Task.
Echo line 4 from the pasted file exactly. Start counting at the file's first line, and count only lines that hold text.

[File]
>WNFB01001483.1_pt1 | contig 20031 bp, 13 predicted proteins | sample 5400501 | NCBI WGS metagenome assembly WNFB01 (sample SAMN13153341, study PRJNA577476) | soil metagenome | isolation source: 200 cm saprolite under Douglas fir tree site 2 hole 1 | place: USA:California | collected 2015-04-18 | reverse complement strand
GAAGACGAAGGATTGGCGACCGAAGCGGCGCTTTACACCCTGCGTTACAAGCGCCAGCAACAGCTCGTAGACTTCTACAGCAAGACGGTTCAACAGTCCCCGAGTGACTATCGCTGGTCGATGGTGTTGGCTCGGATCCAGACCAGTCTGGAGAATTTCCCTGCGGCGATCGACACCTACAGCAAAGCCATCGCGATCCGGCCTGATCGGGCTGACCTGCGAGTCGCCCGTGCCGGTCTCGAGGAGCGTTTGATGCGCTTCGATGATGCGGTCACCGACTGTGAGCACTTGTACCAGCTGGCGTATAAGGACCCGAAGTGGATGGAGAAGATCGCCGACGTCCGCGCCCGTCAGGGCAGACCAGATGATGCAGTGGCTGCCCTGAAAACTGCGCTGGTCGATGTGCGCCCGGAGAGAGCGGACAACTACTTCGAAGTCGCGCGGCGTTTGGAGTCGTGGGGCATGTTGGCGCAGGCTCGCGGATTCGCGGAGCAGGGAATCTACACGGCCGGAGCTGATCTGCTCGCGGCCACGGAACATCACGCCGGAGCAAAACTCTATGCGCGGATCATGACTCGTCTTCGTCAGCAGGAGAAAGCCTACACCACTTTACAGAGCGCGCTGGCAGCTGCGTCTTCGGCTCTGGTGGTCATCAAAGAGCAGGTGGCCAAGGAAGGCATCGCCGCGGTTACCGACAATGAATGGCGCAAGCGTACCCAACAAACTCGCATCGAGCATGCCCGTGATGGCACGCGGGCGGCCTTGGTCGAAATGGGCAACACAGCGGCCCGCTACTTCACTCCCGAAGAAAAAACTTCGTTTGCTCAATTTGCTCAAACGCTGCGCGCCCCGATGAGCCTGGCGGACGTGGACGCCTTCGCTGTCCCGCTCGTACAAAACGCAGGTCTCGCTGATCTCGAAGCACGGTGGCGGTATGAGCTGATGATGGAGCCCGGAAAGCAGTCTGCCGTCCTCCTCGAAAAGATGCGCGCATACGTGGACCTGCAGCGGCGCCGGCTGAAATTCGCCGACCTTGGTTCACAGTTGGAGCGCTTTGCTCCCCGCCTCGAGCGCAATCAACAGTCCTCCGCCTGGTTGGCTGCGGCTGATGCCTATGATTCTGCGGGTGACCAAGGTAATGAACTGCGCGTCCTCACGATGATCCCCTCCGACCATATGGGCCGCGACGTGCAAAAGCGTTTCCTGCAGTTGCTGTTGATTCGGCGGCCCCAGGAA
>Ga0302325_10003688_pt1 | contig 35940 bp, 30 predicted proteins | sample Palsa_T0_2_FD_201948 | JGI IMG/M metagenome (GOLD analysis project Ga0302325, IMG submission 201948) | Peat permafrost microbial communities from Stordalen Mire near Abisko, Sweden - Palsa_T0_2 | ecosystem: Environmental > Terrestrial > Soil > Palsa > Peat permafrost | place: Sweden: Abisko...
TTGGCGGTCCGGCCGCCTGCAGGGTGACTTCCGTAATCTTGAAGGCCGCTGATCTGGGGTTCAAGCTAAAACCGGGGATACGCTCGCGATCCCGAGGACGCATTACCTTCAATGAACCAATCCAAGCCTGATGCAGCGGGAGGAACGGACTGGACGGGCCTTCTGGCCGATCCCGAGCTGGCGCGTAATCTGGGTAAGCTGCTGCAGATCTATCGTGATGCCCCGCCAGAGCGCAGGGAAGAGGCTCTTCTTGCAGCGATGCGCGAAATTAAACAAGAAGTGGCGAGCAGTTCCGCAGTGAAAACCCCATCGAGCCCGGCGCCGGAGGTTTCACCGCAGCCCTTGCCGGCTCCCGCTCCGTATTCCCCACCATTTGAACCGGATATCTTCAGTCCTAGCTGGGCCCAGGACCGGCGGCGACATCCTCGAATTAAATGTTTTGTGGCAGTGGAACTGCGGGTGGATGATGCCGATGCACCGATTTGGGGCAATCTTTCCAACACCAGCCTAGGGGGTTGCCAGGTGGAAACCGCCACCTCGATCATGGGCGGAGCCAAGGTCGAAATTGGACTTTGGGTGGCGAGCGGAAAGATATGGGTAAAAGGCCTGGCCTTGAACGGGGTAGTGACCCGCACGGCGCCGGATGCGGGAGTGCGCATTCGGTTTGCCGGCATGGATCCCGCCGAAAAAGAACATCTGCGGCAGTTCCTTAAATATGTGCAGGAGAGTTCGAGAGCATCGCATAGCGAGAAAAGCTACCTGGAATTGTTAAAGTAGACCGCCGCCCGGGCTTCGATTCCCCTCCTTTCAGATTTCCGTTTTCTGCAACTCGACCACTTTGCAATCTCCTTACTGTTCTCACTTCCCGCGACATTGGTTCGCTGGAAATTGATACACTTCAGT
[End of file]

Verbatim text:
TTGGCGGTCCGGCCGCCTGCAGGGTGACTTCCGTAATCTTGAAGGCCGCTGATCTGGGGTTCAAGCTAAAACCGGGGATACGCTCGCGATCCCGAGGACGCATTACCTTCAATGAACCAATCCAAGCCTGATGCAGCGGGAGGAACGGACTGGACGGGCCTTCTGGCCGATCCCGAGCTGGCGCGTAATCTGGGTAAGCTGCTGCAGATCTATCGTGATGCCCCGCCAGAGCGCAGGGAAGAGGCTCTTCTTGCAGCGATGCGCGAAATTAAACAAGAAGTGGCGAGCAGTTCCGCAGTGAAAACCCCATCGAGCCCGGCGCCGGAGGTTTCACCGCAGCCCTTGCCGGCTCCCGCTCCGTATTCCCCACCATTTGAACCGGATATCTTCAGTCCTAGCTGGGCCCAGGACCGGCGGCGACATCCTCGAATTAAATGTTTTGTGGCAGTGGAACTGCGGGTGGATGATGCCGATGCACCGATTTGGGGCAATCTTTCCAACACCAGCCTAGGGGGTTGCCAGGTGGAAACCGCCACCTCGATCATGGGCGGAGCCAAGGTCGAAATTGGACTTTGGGTGGCGAGCGGAAAGATATGGGTAAAAGGCCTGGCCTTGAACGGGGTAGTGACCCGCACGGCGCCGGATGCGGGAGTGCGCATTCGGTTTGCCGGCATGGATCCCGCCGAAAAAGAACATCTGCGGCAGTTCCTTAAATATGTGCAGGAGAGTTCGAGAGCATCGCATAGCGAGAAAAGCTACCTGGAATTGTTAAAGTAGACCGCCGCCCGGGCTTCGATTCCCCTCCTTTCAGATTTCCGTTTTCTGCAACTCGACCACTTTGCAATCTCCTTACTGTTCTCACTTCCCGCGACATTGGTTCGCTGGAAATTGATACACTTCAGT